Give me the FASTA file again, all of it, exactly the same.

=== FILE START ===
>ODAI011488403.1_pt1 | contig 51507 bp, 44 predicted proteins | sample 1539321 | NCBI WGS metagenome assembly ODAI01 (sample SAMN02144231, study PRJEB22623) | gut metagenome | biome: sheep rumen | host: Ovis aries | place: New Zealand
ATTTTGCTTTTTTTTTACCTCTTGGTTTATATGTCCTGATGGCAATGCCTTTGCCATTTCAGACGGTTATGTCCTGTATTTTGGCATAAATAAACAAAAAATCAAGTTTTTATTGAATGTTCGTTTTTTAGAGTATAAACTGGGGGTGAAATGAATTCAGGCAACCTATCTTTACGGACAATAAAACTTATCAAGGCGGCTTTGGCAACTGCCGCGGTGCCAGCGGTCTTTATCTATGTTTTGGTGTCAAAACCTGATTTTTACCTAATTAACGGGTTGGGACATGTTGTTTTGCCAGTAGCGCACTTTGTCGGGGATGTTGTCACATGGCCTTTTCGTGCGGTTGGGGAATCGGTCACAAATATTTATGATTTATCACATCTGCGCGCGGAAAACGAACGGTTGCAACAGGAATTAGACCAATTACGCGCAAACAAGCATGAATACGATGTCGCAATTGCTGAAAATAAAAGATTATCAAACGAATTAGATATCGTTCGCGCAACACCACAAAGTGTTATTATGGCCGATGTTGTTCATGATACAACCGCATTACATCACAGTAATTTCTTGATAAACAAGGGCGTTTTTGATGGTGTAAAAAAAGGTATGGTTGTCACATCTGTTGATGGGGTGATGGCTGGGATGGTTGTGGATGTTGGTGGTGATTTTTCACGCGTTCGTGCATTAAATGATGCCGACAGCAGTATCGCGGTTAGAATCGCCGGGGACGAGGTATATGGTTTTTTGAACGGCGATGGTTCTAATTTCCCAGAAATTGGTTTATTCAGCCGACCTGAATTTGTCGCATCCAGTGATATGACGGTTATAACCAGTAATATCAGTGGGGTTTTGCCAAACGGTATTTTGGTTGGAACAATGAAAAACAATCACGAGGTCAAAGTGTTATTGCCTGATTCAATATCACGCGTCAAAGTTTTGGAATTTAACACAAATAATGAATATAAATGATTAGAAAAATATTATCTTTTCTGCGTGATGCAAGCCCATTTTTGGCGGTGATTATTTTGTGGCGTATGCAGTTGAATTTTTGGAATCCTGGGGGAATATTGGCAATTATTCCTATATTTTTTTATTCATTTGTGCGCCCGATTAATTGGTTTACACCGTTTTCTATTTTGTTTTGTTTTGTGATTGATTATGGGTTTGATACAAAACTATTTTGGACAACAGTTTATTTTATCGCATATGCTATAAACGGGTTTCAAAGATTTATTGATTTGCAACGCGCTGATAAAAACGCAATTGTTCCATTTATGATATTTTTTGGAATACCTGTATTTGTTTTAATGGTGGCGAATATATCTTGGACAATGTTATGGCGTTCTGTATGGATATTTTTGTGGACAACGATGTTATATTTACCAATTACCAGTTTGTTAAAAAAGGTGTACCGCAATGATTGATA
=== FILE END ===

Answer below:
>ODAI011488403.1_pt1 | contig 51507 bp, 44 predicted proteins | sample 1539321 | NCBI WGS metagenome assembly ODAI01 (sample SAMN02144231, study PRJEB22623) | gut metagenome | biome: sheep rumen | host: Ovis aries | place: New Zealand
ATTTTGCTTTTTTTTTACCTCTTGGTTTATATGTCCTGATGGCAATGCCTTTGCCATTTCAGACGGTTATGTCCTGTATTTTGGCATAAATAAACAAAAAATCAAGTTTTTATTGAATGTTCGTTTTTTAGAGTATAAACTGGGGGTGAAATGAATTCAGGCAACCTATCTTTACGGACAATAAAACTTATCAAGGCGGCTTTGGCAACTGCCGCGGTGCCAGCGGTCTTTATCTATGTTTTGGTGTCAAAACCTGATTTTTACCTAATTAACGGGTTGGGACATGTTGTTTTGCCAGTAGCGCACTTTGTCGGGGATGTTGTCACATGGCCTTTTCGTGCGGTTGGGGAATCGGTCACAAATATTTATGATTTATCACATCTGCGCGCGGAAAACGAACGGTTGCAACAGGAATTAGACCAATTACGCGCAAACAAGCATGAATACGATGTCGCAATTGCTGAAAATAAAAGATTATCAAACGAATTAGATATCGTTCGCGCAACACCACAAAGTGTTATTATGGCCGATGTTGTTCATGATACAACCGCATTACATCACAGTAATTTCTTGATAAACAAGGGCGTTTTTGATGGTGTAAAAAAAGGTATGGTTGTCACATCTGTTGATGGGGTGATGGCTGGGATGGTTGTGGATGTTGGTGGTGATTTTTCACGCGTTCGTGCATTAAATGATGCCGACAGCAGTATCGCGGTTAGAATCGCCGGGGACGAGGTATATGGTTTTTTGAACGGCGATGGTTCTAATTTCCCAGAAATTGGTTTATTCAGCCGACCTGAATTTGTCGCATCCAGTGATATGACGGTTATAACCAGTAATATCAGTGGGGTTTTGCCAAACGGTATTTTGGTTGGAACAATGAAAAACAATCACGAGGTCAAAGTGTTATTGCCTGATTCAATATCACGCGTCAAAGTTTTGGAATTTAACACAAATAATGAATATAAATGATTAGAAAAATATTATCTTTTCTGCGTGATGCAAGCCCATTTTTGGCGGTGATTATTTTGTGGCGTATGCAGTTGAATTTTTGGAATCCTGGGGGAATATTGGCAATTATTCCTATATTTTTTTATTCATTTGTGCGCCCGATTAATTGGTTTACACCGTTTTCTATTTTGTTTTGTTTTGTGATTGATTATGGGTTTGATACAAAACTATTTTGGACAACAGTTTATTTTATCGCATATGCTATAAACGGGTTTCAAAGATTTATTGATTTGCAACGCGCTGATAAAAACGCAATTGTTCCATTTATGATATTTTTTGGAATACCTGTATTTGTTTTAATGGTGGCGAATATATCTTGGACAATGTTATGGCGTTCTGTATGGATATTTTTGTGGACAACGATGTTATATTTACCAATTACCAGTTTGTTAAAAAAGGTGTACCGCAATGATTGATA